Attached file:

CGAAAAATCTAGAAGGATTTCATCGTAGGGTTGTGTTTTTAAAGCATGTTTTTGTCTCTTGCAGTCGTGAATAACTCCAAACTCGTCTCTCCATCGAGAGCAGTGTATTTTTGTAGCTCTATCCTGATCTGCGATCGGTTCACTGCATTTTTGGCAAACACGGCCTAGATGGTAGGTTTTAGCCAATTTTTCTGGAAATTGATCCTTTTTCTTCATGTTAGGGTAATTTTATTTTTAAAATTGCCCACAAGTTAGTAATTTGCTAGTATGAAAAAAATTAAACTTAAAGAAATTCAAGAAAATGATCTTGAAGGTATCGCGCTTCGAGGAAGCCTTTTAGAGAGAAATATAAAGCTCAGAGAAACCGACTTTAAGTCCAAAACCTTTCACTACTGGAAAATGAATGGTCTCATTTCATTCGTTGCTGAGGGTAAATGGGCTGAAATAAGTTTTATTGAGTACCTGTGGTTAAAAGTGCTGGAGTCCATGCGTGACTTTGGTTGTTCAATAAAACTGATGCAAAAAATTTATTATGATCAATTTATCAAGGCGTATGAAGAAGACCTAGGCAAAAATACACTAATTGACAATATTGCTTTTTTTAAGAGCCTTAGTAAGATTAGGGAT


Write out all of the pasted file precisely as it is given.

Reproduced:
CGAAAAATCTAGAAGGATTTCATCGTAGGGTTGTGTTTTTAAAGCATGTTTTTGTCTCTTGCAGTCGTGAATAACTCCAAACTCGTCTCTCCATCGAGAGCAGTGTATTTTTGTAGCTCTATCCTGATCTGCGATCGGTTCACTGCATTTTTGGCAAACACGGCCTAGATGGTAGGTTTTAGCCAATTTTTCTGGAAATTGATCCTTTTTCTTCATGTTAGGGTAATTTTATTTTTAAAATTGCCCACAAGTTAGTAATTTGCTAGTATGAAAAAAATTAAACTTAAAGAAATTCAAGAAAATGATCTTGAAGGTATCGCGCTTCGAGGAAGCCTTTTAGAGAGAAATATAAAGCTCAGAGAAACCGACTTTAAGTCCAAAACCTTTCACTACTGGAAAATGAATGGTCTCATTTCATTCGTTGCTGAGGGTAAATGGGCTGAAATAAGTTTTATTGAGTACCTGTGGTTAAAAGTGCTGGAGTCCATGCGTGACTTTGGTTGTTCAATAAAACTGATGCAAAAAATTTATTATGATCAATTTATCAAGGCGTATGAAGAAGACCTAGGCAAAAATACACTAATTGACAATATTGCTTTTTTTAAGAGCCTTAGTAAGATTAGGGAT